|year of manufacture:||2001|
|Pitch:||440Hz bei 20°C|
|mood type:||Equal stage|
The Winterkirchen organ is equipped with a tremulant for the main organ and a tremulant for the swell-box. Their task is to set the bellows plate of the bellows in an even movement so that the sound begins to vibrate. The tremulants are adjustable to influence the speed of the vibration.
The disposition allows the organist to interpret organ music of different epochs. For the authentic reproduction of old organ music, the new organ is equipped with two different wind systems. By means of a somewhat hidden switch the organist has the possibility to switch the wind supply system of the organ to moving wind. During this process, a 40 kg weight is lifted from the main bellows and the windchest bellows are fixed under the manual windchest, so that unrest in the wind, which occurs during playing, is deliberately no longer compensated. Another additional equipment are the electric sub-octave couplers and the super-octave coupler. After the experience with this technique on the large cathedral organ, this technique has now also found its way to the new organ for the Winterkirche. A particularly large effect can be achieved with the superoctave coupling II/II and the suboctave coupling II/II. With the help of these couplers you can multiply the sound volume of the swell.
In order to enable the organist to tune the reed stops easily and independently, the new windchests were equipped with so-called reed pushers. With the help of these small buttons, which are mounted on the wind chest directly in front of the rows of reeds, the organist himself can eliminate detuning in the reed registers at any time without having to use an additional key holder. This facility is also important for the instruction of C-seminarists in the field of independent reed tuning.
Today's Winter Church was built during the first construction phase of the cathedral. This room is the so-called upper cathedral cellar, which once served the cathedral chapter as a dining and recreation room. Until its destruction in the Second World War, the cathedral was also used for church services in the cold season, as it could be heated by a large coal heater.
During the reconstruction work on the cathedral, the community decided not to install a heating system. They were looking for a smaller room suitable for the services during the winter months. For this purpose the two-aisled upper cathedral cellar was rebuilt and renovated in 1952. The inauguration took place at Christmas of the same year.
In 1953 the Kirchenmusikalische Seminar was founded in Halberstadt am Dom. Young people who enjoy church music were able to complete their training as C-church musicians here within a year. To learn to play the organ, the seminarians had the organs of St. John, St. Moritz and St. Martin's Church at their disposal, as well as the organ in the cathedral. However, these churches were not heatable.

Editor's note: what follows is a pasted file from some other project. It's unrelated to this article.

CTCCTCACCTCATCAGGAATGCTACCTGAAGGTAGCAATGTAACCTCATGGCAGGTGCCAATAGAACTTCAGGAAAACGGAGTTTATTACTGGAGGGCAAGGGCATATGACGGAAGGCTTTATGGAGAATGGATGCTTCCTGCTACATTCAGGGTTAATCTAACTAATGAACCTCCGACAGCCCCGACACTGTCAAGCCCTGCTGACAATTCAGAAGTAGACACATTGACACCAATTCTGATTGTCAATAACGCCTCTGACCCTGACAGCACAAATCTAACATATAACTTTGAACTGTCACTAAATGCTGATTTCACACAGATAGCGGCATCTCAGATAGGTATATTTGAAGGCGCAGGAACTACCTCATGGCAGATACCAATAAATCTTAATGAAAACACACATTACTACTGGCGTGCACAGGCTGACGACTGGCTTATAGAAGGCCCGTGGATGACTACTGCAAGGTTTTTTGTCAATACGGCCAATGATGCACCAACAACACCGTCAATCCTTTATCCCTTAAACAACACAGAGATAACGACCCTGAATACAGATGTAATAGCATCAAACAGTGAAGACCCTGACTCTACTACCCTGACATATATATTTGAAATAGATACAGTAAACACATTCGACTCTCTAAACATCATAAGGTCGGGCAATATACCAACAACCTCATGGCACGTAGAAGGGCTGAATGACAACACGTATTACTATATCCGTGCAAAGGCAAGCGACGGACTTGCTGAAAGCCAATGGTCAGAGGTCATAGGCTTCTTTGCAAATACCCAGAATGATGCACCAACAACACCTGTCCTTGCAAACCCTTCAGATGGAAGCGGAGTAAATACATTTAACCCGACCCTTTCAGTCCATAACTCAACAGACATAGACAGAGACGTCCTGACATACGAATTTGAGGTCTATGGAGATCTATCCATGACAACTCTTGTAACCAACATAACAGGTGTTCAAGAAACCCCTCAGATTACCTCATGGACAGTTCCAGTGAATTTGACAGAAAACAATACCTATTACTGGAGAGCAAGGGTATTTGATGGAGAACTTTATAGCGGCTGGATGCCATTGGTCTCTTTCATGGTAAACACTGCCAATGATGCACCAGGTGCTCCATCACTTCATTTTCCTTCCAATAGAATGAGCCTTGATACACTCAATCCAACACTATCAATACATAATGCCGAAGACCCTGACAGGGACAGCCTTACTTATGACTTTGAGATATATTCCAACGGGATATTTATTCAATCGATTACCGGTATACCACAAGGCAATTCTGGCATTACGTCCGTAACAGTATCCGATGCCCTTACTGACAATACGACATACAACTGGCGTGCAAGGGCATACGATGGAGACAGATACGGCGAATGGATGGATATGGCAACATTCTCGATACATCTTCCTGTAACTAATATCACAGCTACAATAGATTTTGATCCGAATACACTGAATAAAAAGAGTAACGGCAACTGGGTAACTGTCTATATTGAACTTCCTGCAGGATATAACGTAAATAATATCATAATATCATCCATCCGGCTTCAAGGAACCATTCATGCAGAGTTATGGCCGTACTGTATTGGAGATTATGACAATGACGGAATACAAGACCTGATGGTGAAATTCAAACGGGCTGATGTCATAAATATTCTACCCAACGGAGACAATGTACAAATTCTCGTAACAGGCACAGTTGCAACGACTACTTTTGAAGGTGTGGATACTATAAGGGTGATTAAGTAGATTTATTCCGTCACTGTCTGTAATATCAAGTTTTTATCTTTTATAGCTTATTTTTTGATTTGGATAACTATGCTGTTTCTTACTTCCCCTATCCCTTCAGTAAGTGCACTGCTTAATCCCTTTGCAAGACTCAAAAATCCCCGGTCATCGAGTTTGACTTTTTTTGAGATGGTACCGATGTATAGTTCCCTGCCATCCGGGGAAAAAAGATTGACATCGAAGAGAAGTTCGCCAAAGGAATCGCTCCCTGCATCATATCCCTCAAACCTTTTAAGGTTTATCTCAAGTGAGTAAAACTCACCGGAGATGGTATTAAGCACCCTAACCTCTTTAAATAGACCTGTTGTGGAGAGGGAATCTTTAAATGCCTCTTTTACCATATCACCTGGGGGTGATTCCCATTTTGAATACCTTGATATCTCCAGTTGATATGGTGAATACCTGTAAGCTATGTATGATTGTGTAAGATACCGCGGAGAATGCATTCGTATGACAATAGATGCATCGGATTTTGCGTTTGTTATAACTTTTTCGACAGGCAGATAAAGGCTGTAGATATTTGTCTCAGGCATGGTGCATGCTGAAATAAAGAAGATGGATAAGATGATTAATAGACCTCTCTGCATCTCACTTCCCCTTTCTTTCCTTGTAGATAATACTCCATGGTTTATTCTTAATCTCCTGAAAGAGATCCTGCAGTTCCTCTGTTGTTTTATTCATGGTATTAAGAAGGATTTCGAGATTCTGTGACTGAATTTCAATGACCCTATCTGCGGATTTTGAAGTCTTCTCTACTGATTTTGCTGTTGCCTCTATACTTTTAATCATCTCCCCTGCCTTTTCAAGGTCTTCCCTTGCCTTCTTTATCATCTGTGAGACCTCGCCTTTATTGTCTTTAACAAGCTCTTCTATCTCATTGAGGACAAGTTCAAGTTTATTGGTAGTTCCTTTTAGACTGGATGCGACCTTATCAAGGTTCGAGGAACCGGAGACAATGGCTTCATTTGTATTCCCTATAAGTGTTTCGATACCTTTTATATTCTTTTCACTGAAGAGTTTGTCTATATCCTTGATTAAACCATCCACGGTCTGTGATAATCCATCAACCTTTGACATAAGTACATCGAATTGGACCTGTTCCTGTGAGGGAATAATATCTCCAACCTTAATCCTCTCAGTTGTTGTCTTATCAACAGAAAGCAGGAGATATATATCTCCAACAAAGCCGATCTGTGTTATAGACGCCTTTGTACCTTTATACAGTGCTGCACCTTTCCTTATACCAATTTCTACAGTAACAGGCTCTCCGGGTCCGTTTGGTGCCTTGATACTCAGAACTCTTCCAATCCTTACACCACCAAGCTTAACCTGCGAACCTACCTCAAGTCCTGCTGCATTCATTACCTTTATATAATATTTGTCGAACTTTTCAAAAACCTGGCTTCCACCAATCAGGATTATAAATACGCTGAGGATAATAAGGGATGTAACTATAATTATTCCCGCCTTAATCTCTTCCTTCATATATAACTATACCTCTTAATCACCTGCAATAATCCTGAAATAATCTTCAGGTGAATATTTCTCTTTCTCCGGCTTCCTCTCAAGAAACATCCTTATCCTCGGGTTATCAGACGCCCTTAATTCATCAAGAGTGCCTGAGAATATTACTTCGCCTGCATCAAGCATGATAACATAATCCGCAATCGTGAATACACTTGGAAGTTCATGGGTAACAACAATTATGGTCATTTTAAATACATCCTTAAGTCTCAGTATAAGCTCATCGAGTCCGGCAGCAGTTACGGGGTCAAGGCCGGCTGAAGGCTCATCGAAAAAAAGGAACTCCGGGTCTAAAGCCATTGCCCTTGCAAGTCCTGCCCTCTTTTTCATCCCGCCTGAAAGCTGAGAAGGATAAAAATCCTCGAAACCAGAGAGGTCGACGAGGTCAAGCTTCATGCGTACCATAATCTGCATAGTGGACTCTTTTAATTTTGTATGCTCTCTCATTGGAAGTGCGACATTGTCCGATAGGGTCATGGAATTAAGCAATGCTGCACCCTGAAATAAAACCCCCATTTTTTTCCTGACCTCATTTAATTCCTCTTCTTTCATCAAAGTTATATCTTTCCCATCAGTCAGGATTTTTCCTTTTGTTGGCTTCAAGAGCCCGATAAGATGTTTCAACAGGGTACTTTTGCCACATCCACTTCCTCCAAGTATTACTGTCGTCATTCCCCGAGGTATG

In 1971 Mr. Wilhelm Sohnle, master organ builder from Halberstadt, was commissioned to build a new practice instrument for the Winterkirche and thus also for the Kirchenmusikalisches Seminar (KMS). A Knauf organ from 1860 in the village of Winnigen near Aschersleben served as the basis for this. Behind a new facade (designed by architect F. Lewecke), Mr. Sohnle built a new organ using the old windchests, the manual keyboards, parts of the sound and stop action, the magazine bellows and individual stops. On the back wall of the subbass pipes C - Cs, for example, the name Knaufs can be found.
Despite Mr. OBM Sohnle's concerns about the acoustically very unfavorable location, the instrument was hidden on the north side of the Winterkirche. The new organ was inaugurated for the 1972 harvest festival.
In the last years the organ showed more and more mistakes. Certainly the excessive use of the instrument by the seminarists and the old material used were the main causes for the disturbances. The cathedral parish was faced with the decision to have the instrument repaired or to plan a new organ.
The decision was made for a new instrument. The organ expert Mr. Christoph Schulz, together with the cathedral cantor Mr. Claus-Erhard Heinrich and Prof. Dr. Reinhardt Menger, designed a disposition with 22 stops on two manuals and pedal. Since the new organ is supposed to be versatile, it was given a disposition that does justice to both baroque and romantic organ literature and performance practice.